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I'm having trouble with my current bootloader GRUB on Ubuntu 12.04. Sometimes it takes forever too boot, other times it wont find the kernel image. My system uses UEFI to boot, is there a UEFI alternative to GRUB?

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up vote 6 down vote accepted

I've written a set of Web pages on this topic:

Briefly, boot loader options are:

  • GRUB 2
  • Fedora's patched GRUB Legacy
  • The kernel's built-in EFI stub loader

Any of these programs can load a kernel into memory and execute it. In addition, there are separate boot managers available, which present menus of boot options:

  • gummiboot
  • rEFIt
  • rEFInd

These are usually paired with the EFI stub loader, which lacks a menu of its own. (GRUB 2, GRUB Legacy, and ELILO all have their own built-in boot menus, although ELILO's can only select between Linux kernels, not between kernels and other OSes.) If you like, though, you could use a boot manager with GRUB or ELILO, and use the boot manager just to select between Linux and another OS.

As a general rule, people who switch away from GRUB tend to gravitate toward the EFI stub loader, usually in conjunction with rEFInd, or occasionally gummiboot. The EFI stub loader is included in 3.3.0 and later kernels, so you don't need to do anything special to install it. Assuming you can boot into Linux, installing rEFInd should be easy -- just install the Debian package on its download page. gummiboot is harder because the developers don't make a Debian package (or any sort of binary) available. rEFIt is no longer being maintained (rEFInd is a fork of rEFIt, though). In practice, EFI bugs can sometimes complicate matters, no matter what software you select.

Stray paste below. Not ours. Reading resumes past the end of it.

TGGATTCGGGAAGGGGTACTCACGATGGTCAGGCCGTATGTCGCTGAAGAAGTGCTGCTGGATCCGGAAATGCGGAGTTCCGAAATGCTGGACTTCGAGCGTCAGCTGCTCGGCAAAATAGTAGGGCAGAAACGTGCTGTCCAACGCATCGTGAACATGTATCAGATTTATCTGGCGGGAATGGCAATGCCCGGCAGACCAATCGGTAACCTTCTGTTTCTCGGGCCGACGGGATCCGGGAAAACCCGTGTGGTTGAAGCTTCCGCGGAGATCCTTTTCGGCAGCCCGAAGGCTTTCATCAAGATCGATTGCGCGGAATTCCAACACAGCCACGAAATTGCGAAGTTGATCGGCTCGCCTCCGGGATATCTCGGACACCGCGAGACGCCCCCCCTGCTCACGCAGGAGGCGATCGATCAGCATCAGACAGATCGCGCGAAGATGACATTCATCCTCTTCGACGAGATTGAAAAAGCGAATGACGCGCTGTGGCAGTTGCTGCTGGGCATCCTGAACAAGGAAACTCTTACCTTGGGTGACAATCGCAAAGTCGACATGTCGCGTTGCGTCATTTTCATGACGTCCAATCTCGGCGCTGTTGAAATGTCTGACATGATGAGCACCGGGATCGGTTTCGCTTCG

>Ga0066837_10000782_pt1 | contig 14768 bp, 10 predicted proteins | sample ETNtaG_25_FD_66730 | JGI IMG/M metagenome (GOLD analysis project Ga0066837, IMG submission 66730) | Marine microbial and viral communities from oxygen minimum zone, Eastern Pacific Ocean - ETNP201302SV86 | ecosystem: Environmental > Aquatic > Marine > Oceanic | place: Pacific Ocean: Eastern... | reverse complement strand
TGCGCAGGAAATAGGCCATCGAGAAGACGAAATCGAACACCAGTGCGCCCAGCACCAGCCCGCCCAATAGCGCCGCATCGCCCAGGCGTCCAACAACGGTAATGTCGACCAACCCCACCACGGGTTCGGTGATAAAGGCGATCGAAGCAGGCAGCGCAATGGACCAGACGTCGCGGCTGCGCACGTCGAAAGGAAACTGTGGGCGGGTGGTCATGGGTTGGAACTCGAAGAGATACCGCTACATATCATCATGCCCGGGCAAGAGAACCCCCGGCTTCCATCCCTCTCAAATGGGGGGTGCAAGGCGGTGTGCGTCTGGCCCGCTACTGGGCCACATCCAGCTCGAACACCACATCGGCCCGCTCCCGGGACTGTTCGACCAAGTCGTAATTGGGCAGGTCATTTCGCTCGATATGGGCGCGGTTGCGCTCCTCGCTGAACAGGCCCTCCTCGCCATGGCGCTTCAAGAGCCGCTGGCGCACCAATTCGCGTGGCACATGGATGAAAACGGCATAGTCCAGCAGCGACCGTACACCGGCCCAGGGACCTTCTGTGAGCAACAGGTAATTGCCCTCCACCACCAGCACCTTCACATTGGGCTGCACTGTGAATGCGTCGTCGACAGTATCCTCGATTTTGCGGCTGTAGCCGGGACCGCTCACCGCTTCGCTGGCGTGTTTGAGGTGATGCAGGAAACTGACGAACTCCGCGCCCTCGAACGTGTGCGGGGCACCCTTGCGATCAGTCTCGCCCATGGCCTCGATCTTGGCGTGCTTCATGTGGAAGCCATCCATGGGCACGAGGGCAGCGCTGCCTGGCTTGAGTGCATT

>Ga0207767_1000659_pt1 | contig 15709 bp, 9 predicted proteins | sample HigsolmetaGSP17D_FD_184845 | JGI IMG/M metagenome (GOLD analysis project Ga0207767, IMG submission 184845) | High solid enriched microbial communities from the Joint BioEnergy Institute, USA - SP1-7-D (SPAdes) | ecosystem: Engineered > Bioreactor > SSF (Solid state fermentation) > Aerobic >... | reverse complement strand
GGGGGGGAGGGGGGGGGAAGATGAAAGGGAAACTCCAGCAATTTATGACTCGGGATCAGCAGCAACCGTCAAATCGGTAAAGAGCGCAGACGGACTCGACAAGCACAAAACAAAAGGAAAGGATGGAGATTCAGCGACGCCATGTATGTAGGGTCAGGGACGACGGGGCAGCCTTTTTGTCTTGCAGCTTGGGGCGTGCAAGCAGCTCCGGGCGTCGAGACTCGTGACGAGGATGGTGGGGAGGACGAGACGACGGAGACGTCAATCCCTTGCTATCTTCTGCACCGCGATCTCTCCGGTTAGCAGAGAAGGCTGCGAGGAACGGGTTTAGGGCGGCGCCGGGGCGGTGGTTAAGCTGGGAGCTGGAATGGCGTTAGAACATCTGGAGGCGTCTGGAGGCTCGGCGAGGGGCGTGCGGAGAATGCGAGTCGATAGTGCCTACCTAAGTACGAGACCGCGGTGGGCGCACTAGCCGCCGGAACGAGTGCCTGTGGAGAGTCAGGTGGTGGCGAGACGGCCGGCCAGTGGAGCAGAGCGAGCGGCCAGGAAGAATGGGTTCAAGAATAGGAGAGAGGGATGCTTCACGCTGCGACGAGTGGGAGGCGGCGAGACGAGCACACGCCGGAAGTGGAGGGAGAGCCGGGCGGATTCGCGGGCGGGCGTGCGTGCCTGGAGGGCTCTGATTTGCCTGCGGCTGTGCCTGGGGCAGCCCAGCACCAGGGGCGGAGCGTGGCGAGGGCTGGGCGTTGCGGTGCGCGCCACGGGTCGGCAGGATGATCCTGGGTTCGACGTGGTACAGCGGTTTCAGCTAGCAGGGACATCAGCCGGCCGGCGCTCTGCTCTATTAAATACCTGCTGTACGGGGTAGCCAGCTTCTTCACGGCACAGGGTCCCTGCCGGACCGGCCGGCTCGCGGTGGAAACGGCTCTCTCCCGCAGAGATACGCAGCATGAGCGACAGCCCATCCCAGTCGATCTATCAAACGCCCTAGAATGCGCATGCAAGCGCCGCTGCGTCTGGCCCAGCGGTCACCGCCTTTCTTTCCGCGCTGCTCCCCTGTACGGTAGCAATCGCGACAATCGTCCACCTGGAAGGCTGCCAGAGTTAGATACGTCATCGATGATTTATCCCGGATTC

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I confirm that rEFInd is one of the most usables. – user170534 Jun 28 '13 at 3:09
@rod-smith Thanks. I'll try the efi stub with rEFInd. How do I update the kernel image to 3.3+? I recently ran a boot-repair and I reverted back to a 3.2 kernel, the default one that comes with the live cd. is it in a repository? – Victor Alejandro Martinez Jun 28 '13 at 5:58
The Boot Repair utility should not have deleted any kernels, although it might have removed them from the GRUB menu. rEFInd auto-detects kernels on each boot, so if you had a 3.3.0+ kernel before, rEFInd should detect it. You could try looking for the kernel files in /boot to see what's there -- kernel files normally begin with the string vmlinuz. If you don't have a more recent kernel, check here for some pointers on updating. – Rod Smith Jun 28 '13 at 16:56
rEFInd is the easiest to get up and running, most straightforward, and easiest to manage, by far! – Hugo Sep 22 '13 at 23:08

This wiki page describes your various options for EFIBootLoaders in Ubuntu.

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I'M curious, when it says "...loads kernel + initrd using EFI, hence only supports VFAT or, via EFI drivers, ext2, ext3, ReiserFS, HFS+, or ISO-9660" is it talking about the EFI partition or the root partition? Because my root partition is ext4. – Victor Alejandro Martinez Jun 28 '13 at 6:01
If I remember correctly it is just the EFI partition. ext4 on your root partition should be fine. – David Jun 28 '13 at 16:18
For ELILO, the kernel must reside on a filesystem that the EFI supports. That's FAT or (on Macs) HFS+; however, separate EFI filesystem drivers are available for ext2/3fs, ext4fs, ReiserFS, Btrfs, HFS+, and ISO-9660, so you can use any of these with ELILO. Similar comments apply to rEFInd and gummiboot, but only when they load kernels directly (as is common with both); these programs can both chainload to GRUB or some other boot loader that can read other filesystems, provided that the chainloaded boot loader is on a supported filesystem. – Rod Smith Sep 23 '13 at 18:09

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